Recommendations for Armenia:
Improve efforts to identify victims of forced labor, including by strengthening victim identification training of front-line staff, empowering labor inspectors of the reformed inspectorate to identify victims through unannounced visits, and having stronger cooperation with law enforcement; provide sensitivity training to judges to foster a culture of empathy for trafficking victims; continue to work with Russian authorities on identifying Armenian forced labor victims and prosecuting labor traffickers; continue to work with NGOs to find ways to identify and assist Armenian trafficking victims in Turkey; continue to work with NGOs to reintegrate victims; establish a victim compensation mechanism for trafficking victims; continue to work with NGOs to improve the safety of victims and ensure freedom of movement while receiving shelter and assistance; continue awareness-raising campaigns to rural and border communities as well as to children leaving child care institutions; license, regulate, and educate local employment agencies and agents so they can help prevent the forced labor of Armenians abroad; and continue robust partnerships with civil society groups.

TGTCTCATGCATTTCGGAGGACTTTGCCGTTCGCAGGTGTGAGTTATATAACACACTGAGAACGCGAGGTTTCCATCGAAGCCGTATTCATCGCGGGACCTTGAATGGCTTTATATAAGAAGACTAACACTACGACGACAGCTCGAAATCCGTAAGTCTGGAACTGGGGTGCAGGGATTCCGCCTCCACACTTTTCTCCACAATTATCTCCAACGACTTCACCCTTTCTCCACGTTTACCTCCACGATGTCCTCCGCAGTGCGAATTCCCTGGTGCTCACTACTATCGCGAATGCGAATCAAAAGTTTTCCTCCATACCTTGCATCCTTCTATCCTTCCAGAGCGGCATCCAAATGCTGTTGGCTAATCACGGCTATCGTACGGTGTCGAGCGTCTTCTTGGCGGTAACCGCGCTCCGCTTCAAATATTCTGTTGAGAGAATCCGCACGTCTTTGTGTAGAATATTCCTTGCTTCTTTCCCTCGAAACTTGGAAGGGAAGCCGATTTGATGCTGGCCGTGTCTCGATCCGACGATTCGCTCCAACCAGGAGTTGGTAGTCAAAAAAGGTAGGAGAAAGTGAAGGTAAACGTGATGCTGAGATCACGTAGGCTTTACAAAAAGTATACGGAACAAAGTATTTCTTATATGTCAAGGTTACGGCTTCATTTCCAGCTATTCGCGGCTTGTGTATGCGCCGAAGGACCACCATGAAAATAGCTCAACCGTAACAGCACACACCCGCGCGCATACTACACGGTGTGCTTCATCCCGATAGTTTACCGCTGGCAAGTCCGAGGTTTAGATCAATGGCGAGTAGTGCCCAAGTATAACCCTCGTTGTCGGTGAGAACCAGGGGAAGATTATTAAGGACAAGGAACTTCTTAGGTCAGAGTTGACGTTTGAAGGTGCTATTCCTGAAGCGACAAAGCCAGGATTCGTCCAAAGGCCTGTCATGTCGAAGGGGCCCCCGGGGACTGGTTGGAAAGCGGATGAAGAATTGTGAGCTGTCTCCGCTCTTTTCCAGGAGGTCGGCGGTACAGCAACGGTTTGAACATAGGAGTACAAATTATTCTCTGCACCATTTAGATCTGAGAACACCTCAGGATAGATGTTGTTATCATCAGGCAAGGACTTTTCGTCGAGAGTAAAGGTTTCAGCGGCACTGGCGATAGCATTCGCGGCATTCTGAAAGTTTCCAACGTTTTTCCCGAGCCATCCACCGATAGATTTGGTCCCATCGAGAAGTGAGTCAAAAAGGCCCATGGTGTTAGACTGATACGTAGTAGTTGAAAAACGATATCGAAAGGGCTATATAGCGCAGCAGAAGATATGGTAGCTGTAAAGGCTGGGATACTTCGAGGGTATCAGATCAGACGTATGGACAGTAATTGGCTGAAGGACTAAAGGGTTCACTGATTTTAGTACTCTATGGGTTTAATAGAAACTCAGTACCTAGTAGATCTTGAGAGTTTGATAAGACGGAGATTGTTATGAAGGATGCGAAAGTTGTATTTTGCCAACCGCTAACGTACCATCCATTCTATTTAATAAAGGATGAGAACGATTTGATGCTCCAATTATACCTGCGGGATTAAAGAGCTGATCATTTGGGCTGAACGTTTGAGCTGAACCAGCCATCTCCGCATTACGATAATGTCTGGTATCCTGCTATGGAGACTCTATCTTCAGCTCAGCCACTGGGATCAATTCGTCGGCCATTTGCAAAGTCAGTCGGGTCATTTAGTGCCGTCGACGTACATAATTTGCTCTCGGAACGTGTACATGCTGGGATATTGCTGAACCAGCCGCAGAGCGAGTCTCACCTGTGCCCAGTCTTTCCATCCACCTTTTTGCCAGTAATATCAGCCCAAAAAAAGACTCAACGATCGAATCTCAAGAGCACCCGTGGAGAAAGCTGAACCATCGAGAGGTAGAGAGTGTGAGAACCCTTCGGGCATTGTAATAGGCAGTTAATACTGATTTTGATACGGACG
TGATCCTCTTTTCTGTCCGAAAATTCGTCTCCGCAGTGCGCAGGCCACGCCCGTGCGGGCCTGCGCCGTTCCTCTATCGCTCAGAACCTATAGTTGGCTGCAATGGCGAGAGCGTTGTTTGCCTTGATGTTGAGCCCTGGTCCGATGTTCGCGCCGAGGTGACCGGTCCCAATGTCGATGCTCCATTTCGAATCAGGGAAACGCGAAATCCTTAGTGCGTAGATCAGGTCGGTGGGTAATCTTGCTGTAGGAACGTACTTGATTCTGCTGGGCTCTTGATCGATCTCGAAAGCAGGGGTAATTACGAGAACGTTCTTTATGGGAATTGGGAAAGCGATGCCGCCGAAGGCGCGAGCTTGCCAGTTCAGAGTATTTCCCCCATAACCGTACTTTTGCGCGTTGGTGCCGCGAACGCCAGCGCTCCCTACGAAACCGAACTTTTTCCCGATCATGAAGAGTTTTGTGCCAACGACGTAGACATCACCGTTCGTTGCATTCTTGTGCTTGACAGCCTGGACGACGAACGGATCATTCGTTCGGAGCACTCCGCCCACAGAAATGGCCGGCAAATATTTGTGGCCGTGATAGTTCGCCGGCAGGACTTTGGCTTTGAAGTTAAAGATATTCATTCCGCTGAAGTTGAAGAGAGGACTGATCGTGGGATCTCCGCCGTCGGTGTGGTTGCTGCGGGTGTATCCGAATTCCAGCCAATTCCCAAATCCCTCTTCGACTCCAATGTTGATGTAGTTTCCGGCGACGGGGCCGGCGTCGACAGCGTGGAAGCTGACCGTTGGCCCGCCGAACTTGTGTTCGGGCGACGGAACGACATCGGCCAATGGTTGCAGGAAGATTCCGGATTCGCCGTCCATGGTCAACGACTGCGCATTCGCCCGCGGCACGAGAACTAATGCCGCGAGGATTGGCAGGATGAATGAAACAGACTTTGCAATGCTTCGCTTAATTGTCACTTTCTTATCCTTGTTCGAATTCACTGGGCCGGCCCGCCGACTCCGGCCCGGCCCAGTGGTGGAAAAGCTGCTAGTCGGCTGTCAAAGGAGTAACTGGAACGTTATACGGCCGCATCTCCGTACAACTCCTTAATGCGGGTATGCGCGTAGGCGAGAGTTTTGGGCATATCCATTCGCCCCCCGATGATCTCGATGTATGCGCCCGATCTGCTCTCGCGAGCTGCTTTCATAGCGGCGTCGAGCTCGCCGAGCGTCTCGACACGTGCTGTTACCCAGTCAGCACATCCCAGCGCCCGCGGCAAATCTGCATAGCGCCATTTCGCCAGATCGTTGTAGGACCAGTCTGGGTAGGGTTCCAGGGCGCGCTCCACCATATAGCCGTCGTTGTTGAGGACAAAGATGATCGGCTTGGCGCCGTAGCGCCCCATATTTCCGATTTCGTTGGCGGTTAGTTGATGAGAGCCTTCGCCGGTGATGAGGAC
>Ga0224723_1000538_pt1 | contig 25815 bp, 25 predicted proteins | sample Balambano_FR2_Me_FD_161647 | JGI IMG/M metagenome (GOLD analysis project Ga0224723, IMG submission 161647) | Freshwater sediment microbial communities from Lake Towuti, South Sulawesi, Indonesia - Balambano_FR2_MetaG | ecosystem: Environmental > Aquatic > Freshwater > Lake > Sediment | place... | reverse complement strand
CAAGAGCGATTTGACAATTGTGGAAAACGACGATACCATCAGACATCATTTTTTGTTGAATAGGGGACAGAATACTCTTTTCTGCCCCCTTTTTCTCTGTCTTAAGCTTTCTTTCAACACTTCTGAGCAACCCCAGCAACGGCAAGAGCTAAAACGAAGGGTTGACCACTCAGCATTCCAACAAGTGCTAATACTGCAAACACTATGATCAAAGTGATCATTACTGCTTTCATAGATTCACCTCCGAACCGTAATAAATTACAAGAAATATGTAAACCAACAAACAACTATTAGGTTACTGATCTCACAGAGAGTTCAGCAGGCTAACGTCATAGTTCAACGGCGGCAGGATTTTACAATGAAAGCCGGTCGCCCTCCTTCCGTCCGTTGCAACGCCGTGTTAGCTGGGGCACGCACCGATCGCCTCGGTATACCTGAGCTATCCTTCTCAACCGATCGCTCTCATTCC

The Armenian government strengthened law enforcement efforts, increasing the number of investigations, prosecutions, and convictions of trafficking offenses. Armenia prohibits both sex trafficking and labor trafficking through Articles 132 and 132-2 of its criminal code, which prescribe penalties of five to 15 years’ imprisonment—penalties that are sufficiently stringent and commensurate with those prescribed for other serious crimes, such as rape. Article 138 was amended in 2013 to reflect punishment for rape committed against a minor under 18 and against a minor under 14, which ranges from eight to 15 years of age. The government investigated 10 new trafficking cases in 2013, the same amount as in 2012, and prosecuted 12 defendants for trafficking offenses—including one case of child forced begging—compared with prosecutions against 18 alleged traffickers in 2012; two additional cases were reopened due to new circumstances.